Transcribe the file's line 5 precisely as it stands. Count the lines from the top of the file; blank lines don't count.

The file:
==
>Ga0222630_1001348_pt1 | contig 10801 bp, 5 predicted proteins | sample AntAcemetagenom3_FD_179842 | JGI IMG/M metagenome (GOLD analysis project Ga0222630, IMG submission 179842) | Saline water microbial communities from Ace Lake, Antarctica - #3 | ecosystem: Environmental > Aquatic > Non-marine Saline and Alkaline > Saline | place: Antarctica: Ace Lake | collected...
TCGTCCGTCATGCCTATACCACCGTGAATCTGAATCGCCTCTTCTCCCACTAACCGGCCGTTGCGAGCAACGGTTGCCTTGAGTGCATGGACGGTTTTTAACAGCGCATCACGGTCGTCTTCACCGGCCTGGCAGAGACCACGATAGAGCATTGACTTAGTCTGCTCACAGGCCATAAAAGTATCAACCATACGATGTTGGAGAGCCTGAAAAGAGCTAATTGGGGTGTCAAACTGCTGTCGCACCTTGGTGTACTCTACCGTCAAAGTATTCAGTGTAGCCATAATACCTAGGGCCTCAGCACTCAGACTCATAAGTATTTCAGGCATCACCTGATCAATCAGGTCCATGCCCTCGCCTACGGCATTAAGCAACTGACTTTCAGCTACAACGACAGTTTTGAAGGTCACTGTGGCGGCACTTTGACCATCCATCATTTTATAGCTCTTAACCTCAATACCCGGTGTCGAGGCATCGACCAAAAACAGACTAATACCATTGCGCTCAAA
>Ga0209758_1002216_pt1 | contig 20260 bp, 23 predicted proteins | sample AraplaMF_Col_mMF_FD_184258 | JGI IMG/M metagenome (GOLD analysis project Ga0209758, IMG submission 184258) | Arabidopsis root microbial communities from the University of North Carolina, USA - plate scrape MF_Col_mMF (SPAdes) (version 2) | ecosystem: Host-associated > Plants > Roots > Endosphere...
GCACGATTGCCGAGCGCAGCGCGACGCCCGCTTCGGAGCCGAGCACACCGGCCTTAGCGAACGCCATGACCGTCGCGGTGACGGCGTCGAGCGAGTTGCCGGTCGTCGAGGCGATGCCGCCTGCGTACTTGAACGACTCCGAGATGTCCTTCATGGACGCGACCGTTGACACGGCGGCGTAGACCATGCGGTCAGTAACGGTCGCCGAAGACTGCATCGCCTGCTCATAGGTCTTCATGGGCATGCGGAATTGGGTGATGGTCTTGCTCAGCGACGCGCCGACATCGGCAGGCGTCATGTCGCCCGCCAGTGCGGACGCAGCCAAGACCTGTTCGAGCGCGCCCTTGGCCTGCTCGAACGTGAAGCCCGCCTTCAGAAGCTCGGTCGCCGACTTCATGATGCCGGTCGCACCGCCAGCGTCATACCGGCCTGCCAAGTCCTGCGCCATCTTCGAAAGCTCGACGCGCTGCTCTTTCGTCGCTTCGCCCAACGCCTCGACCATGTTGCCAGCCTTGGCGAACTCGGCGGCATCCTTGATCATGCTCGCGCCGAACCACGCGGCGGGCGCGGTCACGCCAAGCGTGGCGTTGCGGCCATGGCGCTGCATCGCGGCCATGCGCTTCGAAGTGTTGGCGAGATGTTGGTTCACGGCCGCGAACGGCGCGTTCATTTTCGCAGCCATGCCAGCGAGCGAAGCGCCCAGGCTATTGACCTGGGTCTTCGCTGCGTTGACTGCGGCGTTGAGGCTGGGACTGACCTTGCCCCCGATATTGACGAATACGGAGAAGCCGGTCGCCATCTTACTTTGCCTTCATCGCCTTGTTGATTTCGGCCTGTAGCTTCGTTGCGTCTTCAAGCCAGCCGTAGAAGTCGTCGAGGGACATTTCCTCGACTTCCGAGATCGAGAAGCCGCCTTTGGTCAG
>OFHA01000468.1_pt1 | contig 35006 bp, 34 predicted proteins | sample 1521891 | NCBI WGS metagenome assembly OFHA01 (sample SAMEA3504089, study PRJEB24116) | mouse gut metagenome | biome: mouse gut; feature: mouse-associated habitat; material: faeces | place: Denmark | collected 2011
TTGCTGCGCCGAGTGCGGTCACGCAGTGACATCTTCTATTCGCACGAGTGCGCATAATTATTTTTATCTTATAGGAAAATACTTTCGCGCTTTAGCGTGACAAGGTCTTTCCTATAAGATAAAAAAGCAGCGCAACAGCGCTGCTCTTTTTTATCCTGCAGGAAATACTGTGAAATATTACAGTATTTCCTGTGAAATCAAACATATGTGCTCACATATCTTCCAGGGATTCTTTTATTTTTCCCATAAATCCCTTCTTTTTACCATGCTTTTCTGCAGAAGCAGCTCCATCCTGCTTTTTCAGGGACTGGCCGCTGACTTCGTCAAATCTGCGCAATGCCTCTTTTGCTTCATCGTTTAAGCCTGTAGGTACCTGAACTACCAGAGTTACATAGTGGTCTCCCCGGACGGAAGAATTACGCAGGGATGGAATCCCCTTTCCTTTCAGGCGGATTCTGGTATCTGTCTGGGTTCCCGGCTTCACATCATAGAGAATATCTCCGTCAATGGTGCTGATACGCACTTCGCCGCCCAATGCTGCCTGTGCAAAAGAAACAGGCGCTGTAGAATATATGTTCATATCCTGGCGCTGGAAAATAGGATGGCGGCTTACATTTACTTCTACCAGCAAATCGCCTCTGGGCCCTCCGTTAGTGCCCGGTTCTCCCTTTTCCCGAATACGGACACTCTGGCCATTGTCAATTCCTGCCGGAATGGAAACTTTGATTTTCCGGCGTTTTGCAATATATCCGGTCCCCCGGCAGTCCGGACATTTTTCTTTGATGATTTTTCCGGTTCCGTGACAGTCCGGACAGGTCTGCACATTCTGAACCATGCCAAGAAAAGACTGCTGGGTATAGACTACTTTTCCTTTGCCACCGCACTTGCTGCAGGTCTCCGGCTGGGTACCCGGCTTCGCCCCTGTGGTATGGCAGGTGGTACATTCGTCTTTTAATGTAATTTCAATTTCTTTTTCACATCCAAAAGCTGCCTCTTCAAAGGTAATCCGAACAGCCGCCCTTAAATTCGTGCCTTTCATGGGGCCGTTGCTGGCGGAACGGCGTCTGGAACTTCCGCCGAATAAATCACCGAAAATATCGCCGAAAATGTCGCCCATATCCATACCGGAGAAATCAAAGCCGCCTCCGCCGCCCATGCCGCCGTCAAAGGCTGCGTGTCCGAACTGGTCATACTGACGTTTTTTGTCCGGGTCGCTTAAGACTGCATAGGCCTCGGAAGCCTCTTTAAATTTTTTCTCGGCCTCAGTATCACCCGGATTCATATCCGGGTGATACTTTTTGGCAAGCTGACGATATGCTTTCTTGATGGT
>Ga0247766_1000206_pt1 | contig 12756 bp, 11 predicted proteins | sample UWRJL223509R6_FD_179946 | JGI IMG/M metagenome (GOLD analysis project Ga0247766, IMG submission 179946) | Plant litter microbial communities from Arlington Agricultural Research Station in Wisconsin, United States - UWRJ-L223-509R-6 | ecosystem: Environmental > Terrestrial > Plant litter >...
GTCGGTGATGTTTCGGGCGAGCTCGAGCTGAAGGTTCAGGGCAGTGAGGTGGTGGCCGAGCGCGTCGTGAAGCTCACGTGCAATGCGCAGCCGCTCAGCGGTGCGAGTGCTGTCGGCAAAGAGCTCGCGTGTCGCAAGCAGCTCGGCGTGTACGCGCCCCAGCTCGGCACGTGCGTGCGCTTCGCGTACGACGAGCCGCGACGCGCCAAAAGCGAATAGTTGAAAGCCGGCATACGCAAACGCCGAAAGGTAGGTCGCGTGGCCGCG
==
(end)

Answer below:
>OFHA01000468.1_pt1 | contig 35006 bp, 34 predicted proteins | sample 1521891 | NCBI WGS metagenome assembly OFHA01 (sample SAMEA3504089, study PRJEB24116) | mouse gut metagenome | biome: mouse gut; feature: mouse-associated habitat; material: faeces | place: Denmark | collected 2011